Setting TVET on the right path
LETTER | It is interesting for me to follow the discussions on TVET (Technical and Vocational Education and Training) because in 1972 I had submitted a report to the Ministry of Education on TVET based on my doctoral research on the subject.
The research involved empirical investigation into the organisation and management of TVET in the country then, including the economics and cost-effectiveness of the training programmes offered. The findings of the study revealed many weaknesses in TVET. I made several recommendations to the government on improving the system.
The discussions on TVET today show that not much has improved since then. TVET remains a problem. The need for a functional TVET system is clear, given the developmental aspirations of the country. The question is, how to set TVET on the right path?
The problems with TVET are related to demand and supply and the interaction between the two. The issue is one of mismatch between demand and supply. As it is, supply does not seem to meet demand.
Industry complains that training providers do not provide them with the right kind of graduates to run their operations. Training providers complain that industry does not employ their graduates or pay them the right salaries. Any proposed solution must deal with both the demand and supply side of the problem. Demand and supply must be brought to a functional equilibrium.
Bringing demand, supply together
The following measures are suggested for consideration:
The supply side must begin with actual or anticipated demand for manpower. This requires studying the manpower needs of industry, for at least the next five years. This is more easily said than done. Manpower forecasts are notoriously unreliable because industry is a moving target. Industries are constantly changing. Jobs disappear. New jobs emerge. In this fluid environment, how do you plan for jobs? Any long-term planning is not possible.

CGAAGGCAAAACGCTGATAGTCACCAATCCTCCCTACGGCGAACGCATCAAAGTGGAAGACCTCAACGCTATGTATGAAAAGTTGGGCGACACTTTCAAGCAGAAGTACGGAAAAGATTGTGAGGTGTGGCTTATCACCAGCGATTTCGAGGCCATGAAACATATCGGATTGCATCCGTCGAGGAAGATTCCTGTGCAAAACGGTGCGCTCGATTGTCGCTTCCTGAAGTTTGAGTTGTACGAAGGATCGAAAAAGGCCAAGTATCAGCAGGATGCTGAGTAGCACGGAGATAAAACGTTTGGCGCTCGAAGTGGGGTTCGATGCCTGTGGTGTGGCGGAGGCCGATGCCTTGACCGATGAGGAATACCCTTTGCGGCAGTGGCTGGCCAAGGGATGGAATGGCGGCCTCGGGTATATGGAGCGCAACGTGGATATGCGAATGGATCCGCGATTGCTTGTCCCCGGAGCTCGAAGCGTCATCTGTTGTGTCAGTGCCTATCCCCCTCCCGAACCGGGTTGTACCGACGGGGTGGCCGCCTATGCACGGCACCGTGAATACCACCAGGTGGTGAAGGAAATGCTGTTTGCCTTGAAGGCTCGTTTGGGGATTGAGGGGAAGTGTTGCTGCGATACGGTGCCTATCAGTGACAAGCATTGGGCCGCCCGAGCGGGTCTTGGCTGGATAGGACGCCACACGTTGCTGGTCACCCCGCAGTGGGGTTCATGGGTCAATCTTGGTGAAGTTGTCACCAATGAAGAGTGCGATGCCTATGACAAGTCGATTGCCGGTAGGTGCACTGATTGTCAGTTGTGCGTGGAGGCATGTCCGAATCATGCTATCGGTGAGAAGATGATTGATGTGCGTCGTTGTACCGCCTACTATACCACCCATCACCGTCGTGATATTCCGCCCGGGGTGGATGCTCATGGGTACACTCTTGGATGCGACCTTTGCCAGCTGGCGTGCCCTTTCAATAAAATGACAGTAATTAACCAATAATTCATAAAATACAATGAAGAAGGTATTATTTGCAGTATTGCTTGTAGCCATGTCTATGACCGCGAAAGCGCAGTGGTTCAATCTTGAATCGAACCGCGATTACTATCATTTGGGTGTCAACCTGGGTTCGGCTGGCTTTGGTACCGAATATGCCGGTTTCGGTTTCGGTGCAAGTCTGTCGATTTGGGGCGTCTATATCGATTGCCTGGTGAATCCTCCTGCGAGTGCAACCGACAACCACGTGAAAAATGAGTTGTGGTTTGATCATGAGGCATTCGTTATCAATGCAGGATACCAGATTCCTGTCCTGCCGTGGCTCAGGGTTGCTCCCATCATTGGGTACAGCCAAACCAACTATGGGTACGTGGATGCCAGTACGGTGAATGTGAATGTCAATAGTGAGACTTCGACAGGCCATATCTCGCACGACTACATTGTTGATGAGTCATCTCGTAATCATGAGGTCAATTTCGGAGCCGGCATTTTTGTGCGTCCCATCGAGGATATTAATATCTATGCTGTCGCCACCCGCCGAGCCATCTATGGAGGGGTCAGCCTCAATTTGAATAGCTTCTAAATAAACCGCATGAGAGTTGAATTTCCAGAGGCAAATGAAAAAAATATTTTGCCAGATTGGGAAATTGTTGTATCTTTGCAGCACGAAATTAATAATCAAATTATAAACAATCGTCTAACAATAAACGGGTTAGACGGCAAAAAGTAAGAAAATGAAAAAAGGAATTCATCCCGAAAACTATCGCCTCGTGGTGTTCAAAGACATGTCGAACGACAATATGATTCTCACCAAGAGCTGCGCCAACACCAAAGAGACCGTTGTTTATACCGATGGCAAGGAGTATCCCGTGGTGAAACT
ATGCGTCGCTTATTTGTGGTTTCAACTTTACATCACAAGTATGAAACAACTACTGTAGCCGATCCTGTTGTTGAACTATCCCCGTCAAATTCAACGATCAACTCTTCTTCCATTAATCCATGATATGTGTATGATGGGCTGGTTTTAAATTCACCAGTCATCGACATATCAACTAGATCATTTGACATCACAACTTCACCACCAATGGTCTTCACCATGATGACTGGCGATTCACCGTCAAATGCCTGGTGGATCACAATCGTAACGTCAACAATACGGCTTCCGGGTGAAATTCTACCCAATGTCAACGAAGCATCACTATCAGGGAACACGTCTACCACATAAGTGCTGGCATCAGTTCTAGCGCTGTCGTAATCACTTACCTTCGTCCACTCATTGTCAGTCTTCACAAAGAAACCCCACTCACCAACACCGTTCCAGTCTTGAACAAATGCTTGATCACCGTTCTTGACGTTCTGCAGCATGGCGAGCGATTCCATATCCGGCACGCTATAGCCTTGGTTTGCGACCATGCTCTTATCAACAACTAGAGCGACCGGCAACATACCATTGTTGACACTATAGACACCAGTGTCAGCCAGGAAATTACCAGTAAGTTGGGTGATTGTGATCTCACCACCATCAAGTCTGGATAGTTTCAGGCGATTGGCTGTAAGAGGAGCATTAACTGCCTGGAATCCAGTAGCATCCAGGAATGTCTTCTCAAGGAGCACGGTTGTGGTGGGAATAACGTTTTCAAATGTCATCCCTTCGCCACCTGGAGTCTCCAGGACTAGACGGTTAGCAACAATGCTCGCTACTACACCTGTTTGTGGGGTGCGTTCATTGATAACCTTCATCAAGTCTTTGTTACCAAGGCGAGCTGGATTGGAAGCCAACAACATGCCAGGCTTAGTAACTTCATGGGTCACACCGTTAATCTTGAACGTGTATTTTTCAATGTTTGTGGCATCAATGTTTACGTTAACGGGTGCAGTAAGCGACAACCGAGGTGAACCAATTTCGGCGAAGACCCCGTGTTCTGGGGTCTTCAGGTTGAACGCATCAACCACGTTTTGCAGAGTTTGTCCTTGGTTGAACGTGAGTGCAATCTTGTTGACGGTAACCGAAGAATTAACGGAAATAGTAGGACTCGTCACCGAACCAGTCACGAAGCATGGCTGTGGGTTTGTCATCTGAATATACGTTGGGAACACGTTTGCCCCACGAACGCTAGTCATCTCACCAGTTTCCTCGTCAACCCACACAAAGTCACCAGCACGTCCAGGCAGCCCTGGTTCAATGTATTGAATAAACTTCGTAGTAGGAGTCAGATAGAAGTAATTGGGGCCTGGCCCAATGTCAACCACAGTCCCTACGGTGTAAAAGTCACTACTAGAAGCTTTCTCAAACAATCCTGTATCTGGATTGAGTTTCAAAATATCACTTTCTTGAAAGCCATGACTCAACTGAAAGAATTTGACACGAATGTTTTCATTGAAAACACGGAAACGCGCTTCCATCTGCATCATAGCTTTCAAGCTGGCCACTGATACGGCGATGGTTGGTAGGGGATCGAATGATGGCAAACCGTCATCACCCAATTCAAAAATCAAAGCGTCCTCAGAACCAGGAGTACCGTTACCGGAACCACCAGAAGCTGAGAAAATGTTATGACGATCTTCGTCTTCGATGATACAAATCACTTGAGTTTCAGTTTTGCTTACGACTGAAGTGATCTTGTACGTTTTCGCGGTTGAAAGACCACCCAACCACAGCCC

The way out is to plan continually, revise, replan. This is only possible if industry and training providers are brought together in the planning process. Industry is changing is not in doubt, especially in the context of industrial revolution 4.0. Without a reasonable understanding of the direction of this change, TVET cannot be effective. Otherwise, trainers will be training youths for jobs that no longer exist or have changed fundamentally.
Once training needs have been reasonably established, training programmes should be designed by training providers and industry jointly and periodically reviewed to remain relevant to industry. This calls for a new mindset on the role of industry in TVET. Government agencies involved in TVET need to learn to work with industry if TVET is to be successful. The traditional role of the Government in TVET has to change.
Collaboration with industry may even require a joint award of certifications.
Instructors for TVET programmes have to be selected on different criteria from academic programs. They need operational experience in industry, supplemented with instruction on pedagogy. They need to keep in touch with industry through continued internships in industry. Instructors need to be paid competitive salaries to retain them. This may require a separate salary scale for TVET instructors.
The objective of TVET should not be to produce trained workers for industry. This cannot be done because industry is changing continually, jobs are changing, job contents are changing. You cannot train people for jobs that are changing. The objective of TVET should be to produce trainable workers – people who can be trained by industry.